Date of Award

1984

Document Type

Dissertation

Degree Name

Doctor of Philosophy (PhD)

Abstract

Sedimentary rocks of eastern Terraba Trough, southwestern Costa Rica, were deposited in a fore-arc basin developed at an ocean-ocean convergent boundary. The basin developed in Middle to Late Eocene when the Farallon Plate began its subduction beneath the Caribbean Plate. Shallow-water carbonates of the Brito Formation were deposited on shoals of basement blocks. These were surrounded by deeper-marine areas in which volcaniclastics and carbonate debris accumulated. The Brito Formation consists of algal-foraminiferal packstone to grainstone, rudstone, and rare wackestone formed in force-slope, carbonate buildup, and open platform environments in a warm, tropical sea. The environmental conditions remained unchanged during the Oligocene. Within the study area, the Eocene Brito Formation is overlain directly by rocks of the Upper Oligocene Rio Claro Member of the Terraba Formation, a newly defined carbonate unit. It is composed of rhodolite and bioclastic grainstone deposited in a minimum water depth of 6 meters. A combination of little subsidence, mild volcanism to produce only small amount of clastic debris, and possible erosion at about 30 Ma during a global drop of sea level may be responsible for the absence of Lower Oligocene rocks in the study area. After the deposition of the Rio Claro Member, the study area subsided rapidly to become a trough possibly deeper than 2,000 meters. Trace fossils, the association of sedimentary structures, and Markov chain analysis of clastic lithofacies indicate that sedimentation occurred in deep water from sediment gravity flows. In Early to early Middle Miocene, coarser sediments and thicker sand units containing coal fragments, Pecten, and Turritella, became more abundant, suggesting that the basin was gradually filled. Microprobe analysis of sediments indicates that the source for the detrital material was a basaltic andesite to basaltic magmatic arc. The results of this study indicate that the timing and degree of subsidence of the fore-arc basin, the vertical variations in lithology, and the geologic evolution of eastern Terraba Trough are directly related to the Mesozoic and Tertiary tectonic evolution, in particular, the variations in convergence rate between lithospheric plates in this part of Central America and the eastern Pacific Ocean.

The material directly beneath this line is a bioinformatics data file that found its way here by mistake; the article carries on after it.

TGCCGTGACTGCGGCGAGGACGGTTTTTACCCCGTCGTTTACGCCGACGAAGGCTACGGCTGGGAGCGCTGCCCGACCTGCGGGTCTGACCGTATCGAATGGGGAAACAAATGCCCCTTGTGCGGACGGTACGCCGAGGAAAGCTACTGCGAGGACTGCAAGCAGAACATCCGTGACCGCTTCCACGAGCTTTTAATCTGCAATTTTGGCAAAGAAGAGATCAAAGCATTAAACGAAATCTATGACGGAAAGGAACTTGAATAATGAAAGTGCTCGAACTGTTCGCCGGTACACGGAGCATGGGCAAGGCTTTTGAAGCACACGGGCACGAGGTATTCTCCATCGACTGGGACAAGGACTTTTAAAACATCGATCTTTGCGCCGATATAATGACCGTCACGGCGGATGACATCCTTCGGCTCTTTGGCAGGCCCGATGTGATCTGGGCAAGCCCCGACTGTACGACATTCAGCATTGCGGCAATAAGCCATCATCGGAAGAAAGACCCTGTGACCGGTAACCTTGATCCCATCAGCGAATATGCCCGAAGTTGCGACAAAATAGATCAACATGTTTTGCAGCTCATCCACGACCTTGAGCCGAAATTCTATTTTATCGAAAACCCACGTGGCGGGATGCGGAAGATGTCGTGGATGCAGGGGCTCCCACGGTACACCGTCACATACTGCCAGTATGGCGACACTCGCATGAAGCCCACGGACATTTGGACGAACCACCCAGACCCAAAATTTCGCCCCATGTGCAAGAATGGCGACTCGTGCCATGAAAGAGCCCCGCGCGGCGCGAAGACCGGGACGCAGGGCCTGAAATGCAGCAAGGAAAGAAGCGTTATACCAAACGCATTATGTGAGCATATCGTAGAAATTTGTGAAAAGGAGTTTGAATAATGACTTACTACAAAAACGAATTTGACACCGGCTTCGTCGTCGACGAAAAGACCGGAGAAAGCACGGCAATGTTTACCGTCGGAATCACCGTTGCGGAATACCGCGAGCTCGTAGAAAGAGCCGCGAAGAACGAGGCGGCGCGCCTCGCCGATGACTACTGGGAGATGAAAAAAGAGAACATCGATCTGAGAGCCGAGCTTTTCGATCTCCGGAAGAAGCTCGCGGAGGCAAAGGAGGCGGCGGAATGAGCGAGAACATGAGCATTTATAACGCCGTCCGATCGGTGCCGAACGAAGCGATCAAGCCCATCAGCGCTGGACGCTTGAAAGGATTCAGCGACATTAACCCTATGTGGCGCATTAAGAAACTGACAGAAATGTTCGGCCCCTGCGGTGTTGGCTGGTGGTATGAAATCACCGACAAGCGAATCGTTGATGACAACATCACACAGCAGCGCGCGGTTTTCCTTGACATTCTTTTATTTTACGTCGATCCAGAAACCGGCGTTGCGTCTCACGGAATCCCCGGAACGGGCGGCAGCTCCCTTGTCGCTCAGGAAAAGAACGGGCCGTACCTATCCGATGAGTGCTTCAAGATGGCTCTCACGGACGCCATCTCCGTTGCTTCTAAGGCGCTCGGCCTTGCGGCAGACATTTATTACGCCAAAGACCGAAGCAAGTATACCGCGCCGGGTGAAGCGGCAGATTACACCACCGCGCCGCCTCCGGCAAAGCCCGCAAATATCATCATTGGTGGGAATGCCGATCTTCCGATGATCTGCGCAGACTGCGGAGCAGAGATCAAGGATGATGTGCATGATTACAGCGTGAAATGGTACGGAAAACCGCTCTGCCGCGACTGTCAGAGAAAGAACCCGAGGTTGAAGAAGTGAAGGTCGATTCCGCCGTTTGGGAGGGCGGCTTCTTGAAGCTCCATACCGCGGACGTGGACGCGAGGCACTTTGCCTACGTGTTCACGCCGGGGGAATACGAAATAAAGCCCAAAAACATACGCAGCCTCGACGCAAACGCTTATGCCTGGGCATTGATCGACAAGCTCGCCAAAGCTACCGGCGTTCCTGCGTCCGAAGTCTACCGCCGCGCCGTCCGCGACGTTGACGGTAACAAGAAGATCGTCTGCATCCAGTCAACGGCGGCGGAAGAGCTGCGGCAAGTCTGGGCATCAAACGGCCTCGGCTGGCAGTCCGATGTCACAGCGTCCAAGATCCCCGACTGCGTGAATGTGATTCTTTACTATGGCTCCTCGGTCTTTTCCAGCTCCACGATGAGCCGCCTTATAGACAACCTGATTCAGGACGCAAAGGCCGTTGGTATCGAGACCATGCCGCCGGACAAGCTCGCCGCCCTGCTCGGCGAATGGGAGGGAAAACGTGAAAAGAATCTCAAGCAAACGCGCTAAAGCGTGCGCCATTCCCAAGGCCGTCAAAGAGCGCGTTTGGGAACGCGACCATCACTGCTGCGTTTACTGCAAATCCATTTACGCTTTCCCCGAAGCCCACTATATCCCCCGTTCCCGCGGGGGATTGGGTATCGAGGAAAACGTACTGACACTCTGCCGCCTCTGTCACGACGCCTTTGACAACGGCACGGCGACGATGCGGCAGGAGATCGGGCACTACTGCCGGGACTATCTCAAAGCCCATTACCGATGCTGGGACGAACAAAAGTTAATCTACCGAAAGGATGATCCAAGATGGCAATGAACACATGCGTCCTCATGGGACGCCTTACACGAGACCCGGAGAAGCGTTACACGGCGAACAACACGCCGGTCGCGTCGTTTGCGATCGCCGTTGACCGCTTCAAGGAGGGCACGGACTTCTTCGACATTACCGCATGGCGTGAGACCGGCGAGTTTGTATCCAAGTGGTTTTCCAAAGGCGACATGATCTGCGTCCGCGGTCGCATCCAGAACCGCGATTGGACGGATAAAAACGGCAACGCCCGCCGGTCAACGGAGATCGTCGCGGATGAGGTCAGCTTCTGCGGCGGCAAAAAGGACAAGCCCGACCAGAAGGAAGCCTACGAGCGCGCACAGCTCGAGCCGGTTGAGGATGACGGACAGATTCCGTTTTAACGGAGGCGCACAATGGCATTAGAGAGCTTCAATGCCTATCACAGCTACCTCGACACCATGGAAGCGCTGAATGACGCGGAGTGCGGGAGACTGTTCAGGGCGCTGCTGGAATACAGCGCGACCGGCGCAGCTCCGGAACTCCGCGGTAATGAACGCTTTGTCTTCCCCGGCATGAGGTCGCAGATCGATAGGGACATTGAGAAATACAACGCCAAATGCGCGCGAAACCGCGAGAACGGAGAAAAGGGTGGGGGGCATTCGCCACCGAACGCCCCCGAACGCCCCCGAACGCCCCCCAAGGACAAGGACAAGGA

Pages

123

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